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Ram On: 50th Anniversary Tribute To Paul & Linda McCartney's Ram

Review by Gary Hill

Let me start this by saying that I've never heard the original Ram album. I dig the Beatles and McCartney with Wings, but I never got any of this solo stuff before Wings. So, I'm coming at a lot of these songs as the first time hearing them. Taken that way, this is a strong set from start to finish with some highlights and only one song that is a bit under-par. This set features a lot of musicians, but there are some names that stand out for me - Fernando Perdomo, Davey Johnstone, Mark Murdock, Dave Kerzner and Carnie Wilson top that list.

This review is available in book (paperback and hardcover) form in Music Street Journal: 2022  Volume 1. More information and purchase links can be found at: garyhillauthor.com/Music-Street-Journal-2022.

Track by Track Review
Too Many People feat. Dan Rothchild
The verse sections of this have a great dreamy vibe, while the more rocking choruses lean toward arena rock. This is a tasty slab of rock goodness.
3 Legs feat. The Dirty Diamond & Durga McBroom
There is a real soulful groove to this number. It has a blues angle to it for sure. There are some down-home elements at play, too.
Ram On feat. Pat Sansone
A down-home, folky kind of romp, this is fun stuff.
Dear Boy feat. Adrian Bourgeois
A classy rock groove is at the core of this number. It is bouncy and packed full of tasty layers of sound.
Uncle Albert/Admiral Halsey feat. Bebopalula
This classic hit song gets a tasty, and fairly faithful retelling here. I've always liked this one a lot, and this version does it justice. It has some great twists and turns and really works so well. Fernando Perdomo provides acoustic guitar and effects on this piece.
Smile Away feat. Timmy Sean
A harder rocking stomper, this is just so cool. It still manages to have a bouncy, catchy vibe. It's one of my favorites of the set. Perdomo is back here, contributing electric guitar. Davey Johnstone also plays electric guitar and also does slide guitar. Mark Murdock adds his tambourine to the mix.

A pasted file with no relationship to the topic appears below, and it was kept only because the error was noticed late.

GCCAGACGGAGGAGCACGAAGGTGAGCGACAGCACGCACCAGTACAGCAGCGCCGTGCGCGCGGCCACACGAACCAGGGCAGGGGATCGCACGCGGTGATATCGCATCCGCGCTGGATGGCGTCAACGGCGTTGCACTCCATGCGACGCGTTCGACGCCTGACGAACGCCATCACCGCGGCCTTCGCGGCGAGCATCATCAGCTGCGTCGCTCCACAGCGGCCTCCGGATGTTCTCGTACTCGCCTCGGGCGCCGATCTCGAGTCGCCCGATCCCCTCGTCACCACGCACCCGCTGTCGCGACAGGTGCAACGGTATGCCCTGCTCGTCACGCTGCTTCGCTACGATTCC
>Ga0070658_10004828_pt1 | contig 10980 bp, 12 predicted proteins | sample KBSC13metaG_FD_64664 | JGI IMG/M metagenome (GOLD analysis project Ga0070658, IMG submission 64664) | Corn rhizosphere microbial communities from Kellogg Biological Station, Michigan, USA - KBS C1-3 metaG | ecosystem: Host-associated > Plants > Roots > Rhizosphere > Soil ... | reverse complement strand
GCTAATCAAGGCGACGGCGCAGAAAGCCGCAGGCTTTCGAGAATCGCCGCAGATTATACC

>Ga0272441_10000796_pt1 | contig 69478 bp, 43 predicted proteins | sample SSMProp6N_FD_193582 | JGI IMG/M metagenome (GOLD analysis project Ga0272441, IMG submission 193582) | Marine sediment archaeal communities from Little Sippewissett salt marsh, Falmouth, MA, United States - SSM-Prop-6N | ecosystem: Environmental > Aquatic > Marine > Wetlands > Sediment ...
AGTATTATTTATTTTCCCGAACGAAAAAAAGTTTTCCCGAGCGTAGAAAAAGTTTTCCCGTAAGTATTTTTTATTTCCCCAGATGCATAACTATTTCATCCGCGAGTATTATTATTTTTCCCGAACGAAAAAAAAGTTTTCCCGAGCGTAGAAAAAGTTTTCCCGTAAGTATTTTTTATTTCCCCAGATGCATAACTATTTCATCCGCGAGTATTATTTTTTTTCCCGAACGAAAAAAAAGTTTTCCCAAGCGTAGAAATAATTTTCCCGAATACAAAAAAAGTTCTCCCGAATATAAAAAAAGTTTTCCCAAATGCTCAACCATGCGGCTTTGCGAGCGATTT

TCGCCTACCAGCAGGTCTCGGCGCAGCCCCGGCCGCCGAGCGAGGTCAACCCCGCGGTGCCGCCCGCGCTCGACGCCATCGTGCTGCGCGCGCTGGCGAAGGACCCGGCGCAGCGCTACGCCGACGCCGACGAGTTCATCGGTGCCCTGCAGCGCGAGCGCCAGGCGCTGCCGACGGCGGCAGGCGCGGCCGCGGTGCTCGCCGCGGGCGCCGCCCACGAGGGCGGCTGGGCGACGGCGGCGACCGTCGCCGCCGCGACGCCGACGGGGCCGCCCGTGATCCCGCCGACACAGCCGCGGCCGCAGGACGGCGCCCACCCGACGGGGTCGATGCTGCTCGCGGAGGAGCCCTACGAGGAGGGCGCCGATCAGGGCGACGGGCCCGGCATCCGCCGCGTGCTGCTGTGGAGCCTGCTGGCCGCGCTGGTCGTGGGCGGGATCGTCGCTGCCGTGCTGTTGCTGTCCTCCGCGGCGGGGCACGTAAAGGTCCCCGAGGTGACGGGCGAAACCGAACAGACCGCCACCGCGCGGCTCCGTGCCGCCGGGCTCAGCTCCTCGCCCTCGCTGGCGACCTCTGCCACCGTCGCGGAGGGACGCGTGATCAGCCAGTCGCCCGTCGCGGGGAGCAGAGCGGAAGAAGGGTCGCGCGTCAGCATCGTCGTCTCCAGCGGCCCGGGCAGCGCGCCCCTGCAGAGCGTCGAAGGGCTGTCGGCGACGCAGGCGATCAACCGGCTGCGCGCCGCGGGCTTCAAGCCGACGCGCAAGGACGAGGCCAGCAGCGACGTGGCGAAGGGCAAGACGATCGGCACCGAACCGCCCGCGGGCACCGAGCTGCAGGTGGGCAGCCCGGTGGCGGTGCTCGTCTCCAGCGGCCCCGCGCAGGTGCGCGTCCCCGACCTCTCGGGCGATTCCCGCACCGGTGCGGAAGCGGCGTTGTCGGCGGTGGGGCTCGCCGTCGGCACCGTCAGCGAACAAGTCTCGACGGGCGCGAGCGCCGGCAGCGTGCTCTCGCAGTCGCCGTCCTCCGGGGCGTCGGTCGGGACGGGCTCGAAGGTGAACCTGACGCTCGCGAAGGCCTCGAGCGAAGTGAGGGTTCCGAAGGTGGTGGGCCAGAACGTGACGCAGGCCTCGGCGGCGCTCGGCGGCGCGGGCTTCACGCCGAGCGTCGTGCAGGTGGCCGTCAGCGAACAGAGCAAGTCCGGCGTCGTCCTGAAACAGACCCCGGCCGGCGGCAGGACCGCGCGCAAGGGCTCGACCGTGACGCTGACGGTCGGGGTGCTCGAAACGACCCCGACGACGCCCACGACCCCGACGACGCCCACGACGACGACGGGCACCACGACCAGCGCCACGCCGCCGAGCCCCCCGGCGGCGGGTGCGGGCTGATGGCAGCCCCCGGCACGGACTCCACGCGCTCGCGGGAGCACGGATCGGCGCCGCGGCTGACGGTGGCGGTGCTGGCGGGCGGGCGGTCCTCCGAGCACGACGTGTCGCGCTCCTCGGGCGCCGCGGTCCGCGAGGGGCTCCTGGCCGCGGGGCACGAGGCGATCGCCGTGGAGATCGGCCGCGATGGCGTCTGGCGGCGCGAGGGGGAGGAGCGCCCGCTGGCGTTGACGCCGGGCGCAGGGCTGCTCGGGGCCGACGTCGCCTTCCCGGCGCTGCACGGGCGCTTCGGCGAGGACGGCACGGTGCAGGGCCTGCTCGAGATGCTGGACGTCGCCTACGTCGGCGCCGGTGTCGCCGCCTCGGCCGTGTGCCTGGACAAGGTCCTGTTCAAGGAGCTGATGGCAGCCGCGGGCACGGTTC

Heart Of The Country feat. Dan Rothchild
I love the down-home, rather bluesy rocking groove to this tune. It's catchy and fun. Perdomo contributes acoustic and baritone guitar to this number.
Monkberry Moon Delight feat. Timmy Sean
Another harder rocking tune, this is so strong. It has some great grooves and a solid energy. Dave Kerzner adds mellotron and organ to the mix on this one.
Eat At Home feat, Dead Rock West
A classic rock introduction brings this into being. The cut has some cool riffing and rocks well. It's a lot more old school rock and roll. I really dig the piano work on this. The whole tune has a lot of 50s rock at its heart.
Long Haired Lady feat. Rob Bonfiglio & Carnie Wilson
A classic groove is at the heart of this. The cut has some country edges amidst a more rock-based concept. I like this, but it's not one of the standouts here.
Ram On (Reprise) feat. Pat Sansone
This short reprise is all class.
Backseat Of My Car feat. Brentley Gore
I'm not enthused with this song. The vocals don't work that well for me. The standard rock vibe isn't interesting enough to make up for that shortcoming. If there's a song I'd skip, it's this one. That said, I'm not sure it's skip-worthy, but it is the weak point here. The whole arrangement seems a little over the top, too. Fernando Perdomo goes all out on this one, playing guitars, mellotron and other keyboards and percussion.
Another Day feat. Gordon Michaels
This bouncy rocker is a lot of fun, and I really like it. I'd consider this a highlight of the set. It's so catchy.
Oh Woman Oh Why feat. Eric Dover & Lauren Leigh
I dig the blues rock groove of this tune. It's a killer tune with a great vocal arrangement, classy hooks and more> Lauren Leigh's powerful vocals are really one of the best things about this tune. Given how good the whole thing is, that says a lot. Fernando Perdomo plays electric guitar. Dave Kerzner contributes organ and Mark Murdock plays shaker on this tune.
Too Many People (Slight Return) feat. Dan Rotchild
This fades upward into a killer psychedelic jam. It never really develops, though, standing as a brief piece of tasty weirdness. Perdomo plays electric and acoustic guitar, mellotron and piano on this.

 

 

 
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